Recipe

French Chocolate Mousse

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French Chocolate Mousse
Cuisine French
Main Ingredients Milk / Cream
"Mousse" is the French word for "foam". Consequently, Chocolate Mousse translates as "chocolate foam", it is one of a number of foamy desserts (many of which are fruit based). With a few rare exceptions, all chocolate mousse recipes have two ingredients in common: * Chocolate, which is of course the essential element of the dessert, and * Egg white, which is whipped into a foam and then added to the melted chocolate to provide the light and foamy texture, which is the essence of the recipe. Culinary Institute LeNotre

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Not Just Bread, But Tradition

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Cuisine Irish
Growing up, I never did much cooking. Dad loved to experiment with various gourmet recipes, and I was a hazard to myself and others around flames, hot water and sharp objects. The kitchen was a veritable gauntlet of dangers to me, and I was more than once ushered out as I climbed up on counters to reach one goody or another. Once a year, however, my presence was expected in the kitchen. About a week before March 17th, my mother and I would troop out to Jewel and stock up on flour, baking soda, eggs, etc. Then, we’d bring our hard-won—to me, grocery shopping always seemed more of a penitential torment than an errand—ingredients home and banish the boys from the kitchen. It was Irish Soda Bread time. I come from a long line of Irish folk. Several lines, actually. My name inevitably gains commentary upon introducing myself to new people—“Shannon O’Shea! Oh, you must be German!” It never gets old. Really. I grew up ridiculously aware and proud of my name and the heritage it represented. As such, my annual baking of Irish Soda Bread with Mom was my finest hour. We painstakingly scrubbed the kitchen and our hands clean before beginning, since we’d be giving out loaves of bread to classmates, relatives and family friends and the usual cleanliness just wouldn’t cut it. When Mom declared us properly sanitized, we began. We’d measure “the white stuff” first. 3 ¾ cups of flour, 2 tsp. of baking powder, 1 tsp. baking soda and another of salt, and two tablespoons of sugar. I measured meticulously, while mom dumped heaping cups of flour, stating that Irish women like her grandmother weren’t too stingy with ingredients. After sifting all these together, we started phase two. In went an overflowing cup of raisins (we’d always end up adding more throughout the process) followed by 2 tablespoons of melted butter, an egg I would always crack with vicious energy, and a cup and a half of buttermilk. We’d work all these together into a thick, sticky ball of dough. Usually, mom and I doubled the recipe, so we’d separate the giant mass and each knead our own loaf. The kneading was always the most fun. Since we always kneaded the dough into a layer of flour to dry it out some, we’d cover the counters in wax paper. The kitchen, our hands, and our clothes always got covered in flour and dough anyway. After the dough was properly kneaded and floured, we’d press our respective loaves into the round baking pans—always greased. Before placing them in the oven (anywhere from 350-425 degrees, until done depending on the oven) we’d cut a careful cross in the middle of the dough. It helped with the rising somehow, and it was tradition. The magical word Tradition was enough to insure my unquestioning compliance then, and I’m sure Mom wishes it still did! We’d make ten or so loaves that day, keeping a few for ourselves and distributing others with that same sense of Irish pride. As I grew older, the number of loaves we baked dwindled, along with the time we had to make them. Homework got harder, friends took precedence over family time, and things like boyfriends, work, golf team and choir sprang up where few activities had been before. But year after year, we’d faithfully make at least enough loaves to eat ourselves, and give at least one away. Until this year. My first year at college, I managed to get home the weekend before St. Patrick’s day and make the bread. Somehow this year, my schedule and Mom’s just didn’t match up. And somehow, St. Patty’s Day just wasn’t the same. For some people, St. Patrick’s day goes by unnoticed, except for the overwhelming appearance of green everywhere (can you guess what this Irish girl’s favorite color is?), for others it’s an excuse to get drunk. For me, it has been and always will be the day I make a mess of the kitchen with my mother. I hope this will be the only year that I fail in what has been my childhood duty.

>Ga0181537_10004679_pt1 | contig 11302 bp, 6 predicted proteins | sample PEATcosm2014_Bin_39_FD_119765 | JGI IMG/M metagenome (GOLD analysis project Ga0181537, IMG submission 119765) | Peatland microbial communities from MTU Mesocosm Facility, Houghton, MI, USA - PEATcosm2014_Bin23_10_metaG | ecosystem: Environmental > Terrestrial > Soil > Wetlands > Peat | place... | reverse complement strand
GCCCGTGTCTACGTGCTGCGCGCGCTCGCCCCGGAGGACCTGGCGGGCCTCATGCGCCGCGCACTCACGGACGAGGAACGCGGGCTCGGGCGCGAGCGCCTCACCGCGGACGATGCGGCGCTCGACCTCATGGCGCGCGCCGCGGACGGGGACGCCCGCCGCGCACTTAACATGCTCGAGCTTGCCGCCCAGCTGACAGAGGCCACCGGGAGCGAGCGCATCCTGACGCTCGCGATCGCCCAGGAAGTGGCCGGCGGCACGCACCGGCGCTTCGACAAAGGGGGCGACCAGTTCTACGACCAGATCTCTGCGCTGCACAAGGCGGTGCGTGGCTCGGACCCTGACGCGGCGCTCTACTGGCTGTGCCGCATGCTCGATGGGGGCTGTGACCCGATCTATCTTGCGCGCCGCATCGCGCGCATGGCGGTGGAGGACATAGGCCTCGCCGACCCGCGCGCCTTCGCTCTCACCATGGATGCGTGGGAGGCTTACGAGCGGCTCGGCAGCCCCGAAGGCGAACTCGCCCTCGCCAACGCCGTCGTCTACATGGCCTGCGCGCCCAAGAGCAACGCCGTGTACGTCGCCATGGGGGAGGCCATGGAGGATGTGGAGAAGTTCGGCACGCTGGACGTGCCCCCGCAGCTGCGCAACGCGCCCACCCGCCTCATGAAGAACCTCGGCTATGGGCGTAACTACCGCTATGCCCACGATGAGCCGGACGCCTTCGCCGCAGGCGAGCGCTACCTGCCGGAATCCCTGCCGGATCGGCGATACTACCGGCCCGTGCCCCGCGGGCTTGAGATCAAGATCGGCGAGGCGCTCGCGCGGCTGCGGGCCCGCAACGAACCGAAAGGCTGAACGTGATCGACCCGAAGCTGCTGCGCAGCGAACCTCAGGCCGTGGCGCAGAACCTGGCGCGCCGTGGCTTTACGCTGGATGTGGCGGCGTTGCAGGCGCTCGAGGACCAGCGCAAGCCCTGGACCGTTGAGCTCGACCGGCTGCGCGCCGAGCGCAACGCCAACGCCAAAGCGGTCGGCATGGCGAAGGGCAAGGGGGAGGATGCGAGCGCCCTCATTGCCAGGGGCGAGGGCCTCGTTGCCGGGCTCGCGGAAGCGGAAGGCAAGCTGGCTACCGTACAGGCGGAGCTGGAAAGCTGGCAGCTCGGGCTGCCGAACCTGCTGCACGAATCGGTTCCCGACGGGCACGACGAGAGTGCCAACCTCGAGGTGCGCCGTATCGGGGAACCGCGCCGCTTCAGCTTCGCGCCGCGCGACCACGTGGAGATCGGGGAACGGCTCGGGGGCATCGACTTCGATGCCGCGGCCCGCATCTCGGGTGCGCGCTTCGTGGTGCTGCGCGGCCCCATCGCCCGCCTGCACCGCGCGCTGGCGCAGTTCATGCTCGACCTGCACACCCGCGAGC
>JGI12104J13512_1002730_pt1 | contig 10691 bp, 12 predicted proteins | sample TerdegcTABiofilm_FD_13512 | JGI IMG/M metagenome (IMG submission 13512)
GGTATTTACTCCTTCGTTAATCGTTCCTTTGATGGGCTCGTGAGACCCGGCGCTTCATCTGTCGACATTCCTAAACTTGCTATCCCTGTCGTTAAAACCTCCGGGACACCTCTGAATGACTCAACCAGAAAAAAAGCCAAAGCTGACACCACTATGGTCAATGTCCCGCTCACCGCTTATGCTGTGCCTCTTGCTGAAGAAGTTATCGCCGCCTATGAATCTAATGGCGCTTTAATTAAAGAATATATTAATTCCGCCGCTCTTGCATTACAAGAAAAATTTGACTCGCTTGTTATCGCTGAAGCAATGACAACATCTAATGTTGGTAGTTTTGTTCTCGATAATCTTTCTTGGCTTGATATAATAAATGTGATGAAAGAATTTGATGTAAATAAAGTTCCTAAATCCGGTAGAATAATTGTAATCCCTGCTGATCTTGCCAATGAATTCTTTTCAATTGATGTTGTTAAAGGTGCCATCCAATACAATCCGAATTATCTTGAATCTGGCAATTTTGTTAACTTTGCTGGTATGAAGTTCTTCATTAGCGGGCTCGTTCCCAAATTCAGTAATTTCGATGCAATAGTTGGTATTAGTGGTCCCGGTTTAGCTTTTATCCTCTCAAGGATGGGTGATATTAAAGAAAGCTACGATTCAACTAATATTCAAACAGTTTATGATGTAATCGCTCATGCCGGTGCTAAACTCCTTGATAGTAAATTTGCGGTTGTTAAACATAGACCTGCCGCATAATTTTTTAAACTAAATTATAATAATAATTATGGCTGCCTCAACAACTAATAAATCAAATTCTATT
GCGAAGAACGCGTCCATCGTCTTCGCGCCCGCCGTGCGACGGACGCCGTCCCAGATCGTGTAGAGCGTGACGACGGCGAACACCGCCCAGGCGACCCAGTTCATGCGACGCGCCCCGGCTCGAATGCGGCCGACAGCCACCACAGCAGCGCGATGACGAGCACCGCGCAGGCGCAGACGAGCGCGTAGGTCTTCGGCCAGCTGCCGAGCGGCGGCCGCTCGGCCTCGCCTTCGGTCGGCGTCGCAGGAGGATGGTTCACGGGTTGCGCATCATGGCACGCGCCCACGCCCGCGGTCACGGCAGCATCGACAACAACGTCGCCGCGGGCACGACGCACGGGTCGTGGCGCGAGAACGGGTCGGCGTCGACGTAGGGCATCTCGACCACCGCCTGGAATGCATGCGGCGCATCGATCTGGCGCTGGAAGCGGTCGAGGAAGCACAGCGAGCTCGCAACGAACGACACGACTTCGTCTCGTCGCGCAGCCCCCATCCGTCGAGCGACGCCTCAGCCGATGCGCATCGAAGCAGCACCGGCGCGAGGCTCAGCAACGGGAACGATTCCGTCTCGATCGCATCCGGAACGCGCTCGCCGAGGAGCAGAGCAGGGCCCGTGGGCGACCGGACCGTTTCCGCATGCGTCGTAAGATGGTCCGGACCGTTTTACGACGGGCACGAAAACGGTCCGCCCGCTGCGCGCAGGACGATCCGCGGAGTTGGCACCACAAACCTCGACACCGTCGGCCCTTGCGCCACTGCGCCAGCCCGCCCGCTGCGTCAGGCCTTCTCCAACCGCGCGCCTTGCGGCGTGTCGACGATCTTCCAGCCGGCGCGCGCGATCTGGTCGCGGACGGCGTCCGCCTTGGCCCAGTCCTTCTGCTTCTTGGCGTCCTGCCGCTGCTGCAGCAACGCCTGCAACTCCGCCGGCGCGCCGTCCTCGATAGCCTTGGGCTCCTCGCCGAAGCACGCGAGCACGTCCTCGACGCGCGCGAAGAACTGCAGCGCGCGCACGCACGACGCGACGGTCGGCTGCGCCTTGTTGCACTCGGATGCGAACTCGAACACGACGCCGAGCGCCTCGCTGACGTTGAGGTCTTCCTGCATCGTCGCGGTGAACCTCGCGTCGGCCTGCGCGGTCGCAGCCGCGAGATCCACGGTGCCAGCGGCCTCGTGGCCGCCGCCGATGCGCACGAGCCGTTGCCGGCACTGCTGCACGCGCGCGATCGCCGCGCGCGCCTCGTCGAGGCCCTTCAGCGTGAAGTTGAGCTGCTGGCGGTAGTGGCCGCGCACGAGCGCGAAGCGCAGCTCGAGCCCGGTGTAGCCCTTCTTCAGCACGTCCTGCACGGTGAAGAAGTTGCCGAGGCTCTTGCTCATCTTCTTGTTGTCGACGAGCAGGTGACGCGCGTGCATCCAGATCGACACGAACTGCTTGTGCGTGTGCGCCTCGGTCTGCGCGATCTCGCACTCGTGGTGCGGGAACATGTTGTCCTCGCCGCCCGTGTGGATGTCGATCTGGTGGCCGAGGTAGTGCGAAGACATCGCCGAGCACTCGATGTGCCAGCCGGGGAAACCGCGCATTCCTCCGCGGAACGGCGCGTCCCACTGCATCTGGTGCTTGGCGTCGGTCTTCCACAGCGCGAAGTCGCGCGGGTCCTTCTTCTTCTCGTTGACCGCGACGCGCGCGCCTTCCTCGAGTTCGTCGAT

Teriyaki Marinade

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Cuisine American
Main Ingredients Beef
This is one of my special marinades i love this taste

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Black Bottom Cupcakes

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Chocolate Cupcakes with a cream cheese filling and melted chocolate chips. Powdered sugar sprinkled over the top. Makes 18 cupcakes in one batch

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Bar en Crôute Feuilletée- Sea Perch in a Puff Pastry Crust

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Bar en Crôute Feuilletée- Sea Perch in a Puff Pastry Crust
Cuisine French
This With France having the 5th highest per capita consumption of fish in the world, no wonder there are many wonderful dishes featuring fish. Try this delicious recipe and impress friends and family. All metric measurements have been translated to American standard measurements. Remember these measurements are estimates. Unforgetable

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